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The “They/Them Write the Songs” panel at Thursday’s inaugural Billboard and The Hollywood Reporter Pride Summit brought together four songwriters behind some of days biggest hits to discuss their unique role as LGBTQ members of the music industry.
Justin Tranter, Shane McAnally, Teddy Geiger and Victoria Monet sat down with Billboard senior editor Joe Lynch, who asked the panelists how being part of the LGBTQ community has impacted their songwriting. “My queer experience informs everything that I do,” said Tranter, the words behind smash hits “Believer” by Imagine Dragons, Julia Michaels’ “Issues” and many more from Selena Gomez, Justin Bieber and Camila Cabello, among others.
“Every single lyric I suggest comes from my queer experience because that’s exactly who I am,” they continued. “We all want to relate to the underdog story. … The queer superpower is understanding the underdog story more than anyone.
Specifically, they brought up Halsey’s “Bad at Love,” and how a “bisexual smash” like that one gives them hope for the future of LGBTQ-centered songs. “When it comes to young people, it almost didn’t even register — in a good way. The kids were like, ‘Halsey’s bi, so why wouldn’t one verse be for girls and one for guys?'”
Victoria Monet, who contributed to Ariana Grande’s chart toppers “thank u, next” and “7 Rings,” mirrored that thought, providing some much-needed representation for black bisexual women. “I’m representing fem energy as a bisexual black female.”
“I was secretly writing about women for so long,” she continued. “And now I feel like I can write for a guy who is straight and I feel like I can openly write better for males because I’ve experienced women too.”
On the topic of reactions to their LGBTQ identity, Shawn Mendes hit-writer Teddy Geiger was “entirely surprised by the support” following her coming out as transgender on Instagram. “I was so scared for so long as to what that would mean and everyone was fine,” she explained. “What is linking LGBTQ because we’re all so different? I think its the ability to hide, and to make the choice to be visible.”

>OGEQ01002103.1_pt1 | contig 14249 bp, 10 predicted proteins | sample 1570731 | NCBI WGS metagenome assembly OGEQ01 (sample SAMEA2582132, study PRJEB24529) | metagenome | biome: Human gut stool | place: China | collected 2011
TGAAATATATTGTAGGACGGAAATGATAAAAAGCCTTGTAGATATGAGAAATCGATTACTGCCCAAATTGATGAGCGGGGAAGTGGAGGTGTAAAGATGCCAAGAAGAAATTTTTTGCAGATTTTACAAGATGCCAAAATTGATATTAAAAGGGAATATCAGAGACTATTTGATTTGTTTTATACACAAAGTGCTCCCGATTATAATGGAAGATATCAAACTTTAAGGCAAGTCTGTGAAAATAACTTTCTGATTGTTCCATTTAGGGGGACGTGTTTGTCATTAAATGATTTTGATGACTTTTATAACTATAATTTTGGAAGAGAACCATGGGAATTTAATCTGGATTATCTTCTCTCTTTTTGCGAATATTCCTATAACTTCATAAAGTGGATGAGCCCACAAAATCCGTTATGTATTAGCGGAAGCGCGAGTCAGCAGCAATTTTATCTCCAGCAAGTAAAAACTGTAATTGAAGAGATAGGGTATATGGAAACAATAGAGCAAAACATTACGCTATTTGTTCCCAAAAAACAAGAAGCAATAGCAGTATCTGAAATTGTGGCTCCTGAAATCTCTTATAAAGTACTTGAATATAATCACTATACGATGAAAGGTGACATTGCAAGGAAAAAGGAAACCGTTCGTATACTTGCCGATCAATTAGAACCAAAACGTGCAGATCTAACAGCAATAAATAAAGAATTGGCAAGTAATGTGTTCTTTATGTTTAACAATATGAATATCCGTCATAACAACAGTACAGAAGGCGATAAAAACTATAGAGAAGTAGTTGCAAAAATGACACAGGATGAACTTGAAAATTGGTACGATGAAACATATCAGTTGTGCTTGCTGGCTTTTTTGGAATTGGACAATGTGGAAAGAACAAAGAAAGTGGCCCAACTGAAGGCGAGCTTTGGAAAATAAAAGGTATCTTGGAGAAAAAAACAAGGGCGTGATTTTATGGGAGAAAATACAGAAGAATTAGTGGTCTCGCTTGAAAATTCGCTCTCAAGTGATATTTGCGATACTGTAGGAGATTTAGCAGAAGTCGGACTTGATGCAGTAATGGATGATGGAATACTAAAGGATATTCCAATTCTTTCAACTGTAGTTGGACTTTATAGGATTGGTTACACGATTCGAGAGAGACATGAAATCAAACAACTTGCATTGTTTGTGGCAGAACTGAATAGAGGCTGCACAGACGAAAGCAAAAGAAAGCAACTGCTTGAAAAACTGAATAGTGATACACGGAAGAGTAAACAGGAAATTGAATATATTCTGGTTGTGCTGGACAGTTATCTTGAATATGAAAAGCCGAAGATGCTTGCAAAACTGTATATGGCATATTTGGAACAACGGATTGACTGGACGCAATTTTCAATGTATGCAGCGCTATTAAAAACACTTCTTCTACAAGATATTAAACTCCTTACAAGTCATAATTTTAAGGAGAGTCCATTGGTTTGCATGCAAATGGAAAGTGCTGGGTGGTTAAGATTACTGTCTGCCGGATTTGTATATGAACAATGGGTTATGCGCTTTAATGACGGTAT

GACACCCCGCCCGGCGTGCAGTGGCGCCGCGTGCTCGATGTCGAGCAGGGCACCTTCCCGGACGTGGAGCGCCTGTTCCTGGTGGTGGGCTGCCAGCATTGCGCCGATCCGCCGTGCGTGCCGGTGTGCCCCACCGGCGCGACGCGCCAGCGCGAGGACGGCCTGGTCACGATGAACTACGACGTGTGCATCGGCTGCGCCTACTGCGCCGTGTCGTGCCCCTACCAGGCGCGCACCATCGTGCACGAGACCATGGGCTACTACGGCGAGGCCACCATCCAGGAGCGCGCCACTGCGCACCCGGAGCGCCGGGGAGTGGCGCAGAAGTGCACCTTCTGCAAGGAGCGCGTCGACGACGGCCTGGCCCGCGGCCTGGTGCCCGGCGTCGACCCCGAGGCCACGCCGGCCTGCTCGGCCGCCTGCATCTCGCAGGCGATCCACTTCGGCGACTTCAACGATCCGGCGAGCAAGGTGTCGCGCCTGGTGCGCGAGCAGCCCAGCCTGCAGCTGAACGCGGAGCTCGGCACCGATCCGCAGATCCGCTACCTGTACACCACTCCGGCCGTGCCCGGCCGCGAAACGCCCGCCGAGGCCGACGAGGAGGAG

“I think [coming out] changes how I interact with this world and I don’t feel like I have this big secret shadowed with this black cloud of shame.”
McAnally, who is faced with the unique situation of being an LGBTQ member of the country community, expressed some guilt over not speaking up sooner after hearing some questionable expressions in sessions before coming out. “I’m glad I’m on the other side. People have come up to me and apologized, and I think that takes a lot of courage,” he explained. “Nashville, it’s a different world there. I’ve been surprised over and over and over. The main thing that surprises me is that a lot of country artists come from a religious background, and some people being able to separate in their minds that those two things don’t always go together—I’m really proud.”
Tranter said it best when expressing excitement over the increasing number of people music industry feeling comfortable openly being who they are. “”I freaked out with joy,” they exclaimed. “There are so many LGBTQ people killing it in our songwriting work and I didn’t realize because you beautiful people didn’t tell anyone. We run this shit!”
This story first appeared on Billboard.com.
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